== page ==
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The Ontario Government is considering a draft piece of privacy legislation that will significantly impact the way employers handle confidential information arising out of pension and benefit plans. 
Traditionally, employers have always respected that employees have the right to privacy with respect to what treatments and medications for which they are seeking compensation through the benefits plan and with respect to the details of their pension entitlements.
The reality, however, is that there are not a lot of laws governing how employers handle this information.   A persistent employer might very well find out from their insurer what kind of medications an employee is putting through the plan and be able to determine the employee=s illness.
The draft legislation will not only require confidentiality with respect to this information but will set out rules as to how that information is collected, used by the employer and disclosed to third parties. 
The new bill would require employers to prepare a written privacy policy that would be published for the benefit of the public and employees.  The policy would have to include a description of how information is collected and used and how someone can complain to the Privacy Commissioner if they believe their privacy has been infringed.
The stated purposes of the draft legislation are to protect the privacy of individuals.  Individuals are stated to be entitled to provide or withhold consent with respect to the collection, use and disclosure of their personal information.  They are also said to have the right to have access to their personal information collected by someone else and the right to challenge the right to accuracy and completeness of their personal information.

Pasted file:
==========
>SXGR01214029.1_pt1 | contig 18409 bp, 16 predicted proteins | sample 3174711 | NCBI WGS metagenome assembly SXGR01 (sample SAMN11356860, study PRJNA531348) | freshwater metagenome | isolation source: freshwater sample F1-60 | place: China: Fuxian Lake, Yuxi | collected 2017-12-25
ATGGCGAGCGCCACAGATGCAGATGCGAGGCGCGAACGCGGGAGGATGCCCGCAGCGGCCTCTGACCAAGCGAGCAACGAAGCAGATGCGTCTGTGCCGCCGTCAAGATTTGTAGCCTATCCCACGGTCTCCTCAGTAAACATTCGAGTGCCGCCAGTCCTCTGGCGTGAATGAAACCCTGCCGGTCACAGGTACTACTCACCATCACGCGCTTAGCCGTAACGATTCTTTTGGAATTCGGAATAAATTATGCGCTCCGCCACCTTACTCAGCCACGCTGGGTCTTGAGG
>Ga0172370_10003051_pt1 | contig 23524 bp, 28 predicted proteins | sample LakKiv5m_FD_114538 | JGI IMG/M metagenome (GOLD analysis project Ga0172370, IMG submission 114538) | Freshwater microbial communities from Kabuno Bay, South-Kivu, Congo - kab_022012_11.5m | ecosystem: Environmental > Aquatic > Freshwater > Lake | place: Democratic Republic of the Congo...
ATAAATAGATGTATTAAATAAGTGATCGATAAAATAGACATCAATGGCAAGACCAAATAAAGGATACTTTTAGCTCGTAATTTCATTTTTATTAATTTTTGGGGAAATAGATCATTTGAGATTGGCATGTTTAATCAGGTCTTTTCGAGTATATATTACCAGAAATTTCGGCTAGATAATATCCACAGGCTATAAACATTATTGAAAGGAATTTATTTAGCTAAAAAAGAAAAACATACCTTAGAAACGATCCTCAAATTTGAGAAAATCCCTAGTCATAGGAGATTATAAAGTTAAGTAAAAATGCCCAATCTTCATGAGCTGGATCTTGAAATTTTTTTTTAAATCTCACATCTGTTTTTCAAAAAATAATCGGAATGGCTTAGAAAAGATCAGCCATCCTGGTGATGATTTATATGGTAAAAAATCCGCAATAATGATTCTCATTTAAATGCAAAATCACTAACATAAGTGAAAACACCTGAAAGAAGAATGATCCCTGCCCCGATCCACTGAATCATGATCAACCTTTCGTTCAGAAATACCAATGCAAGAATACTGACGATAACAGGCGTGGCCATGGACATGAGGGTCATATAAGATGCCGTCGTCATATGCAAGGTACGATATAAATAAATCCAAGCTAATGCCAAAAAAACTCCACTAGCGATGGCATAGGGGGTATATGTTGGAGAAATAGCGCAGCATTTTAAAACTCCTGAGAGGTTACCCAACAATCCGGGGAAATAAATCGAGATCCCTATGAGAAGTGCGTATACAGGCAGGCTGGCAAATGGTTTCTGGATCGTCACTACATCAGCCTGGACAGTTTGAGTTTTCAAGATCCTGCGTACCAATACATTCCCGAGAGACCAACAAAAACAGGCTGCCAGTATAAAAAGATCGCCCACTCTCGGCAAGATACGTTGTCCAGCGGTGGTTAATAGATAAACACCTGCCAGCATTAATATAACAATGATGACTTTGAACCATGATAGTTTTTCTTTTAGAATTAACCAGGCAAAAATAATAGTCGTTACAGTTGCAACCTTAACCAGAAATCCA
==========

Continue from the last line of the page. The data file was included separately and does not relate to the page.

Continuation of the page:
Regular readers of this column will know that, except in some unionized sectors where there is a clause in the collective agreement allowing employees to have access to their personnel files, no law presently exists allowing employees to see what is in their file.
Typically, when someone has asked me whether an employee has the right to see their file, I would say that they do not.  The employer has paid someone a salary to take the time and effort to collect the information and the employer owns the file.  There is no law requiring that employees have access to the file. 
If the draft legislation is passed, this will change.  Employees will have a right to see everything in their file and to challenge the accuracy of information recorded there. 

This will not mean that employees have the right to go before the Privacy Commissioner if they think some criticism of their performance recorded in their file is inaccurate.  I doubt the Privacy Commissioner will want to engage in such a subjective investigation.  It will, however, allow employees to challenge the accuracy of purely factual matters relating to their personal information.
Given that employees will have the right to access their personnel files, employers will have to be more careful about putting notes to themselves in those files with respect to an employee=s performance.
The draft legislation will also affect how employers collect information about potential employee misconduct and to whom they disclose that information.
The reality is that the new legislation will not significantly change how employers use confidential information in relation to their employees.  Most employers keep all employee information confidential.  The new legislation, however, will require every employer in the Province to formalize its rules and policies around confidential information and designate a person in each organization who handles all inquires and complaints with respect to the collection of private information.
For those employers out there who are shivering at the thought of yet another human resource project requiring their time and effort, the good new is that the draft legislation is not likely to come into force before January of 2004.  Until then, stay posted.
As published in the Hamilton Spectator, August 12, 2002
Ed Canning
Ed Canning
P: 905.572.5809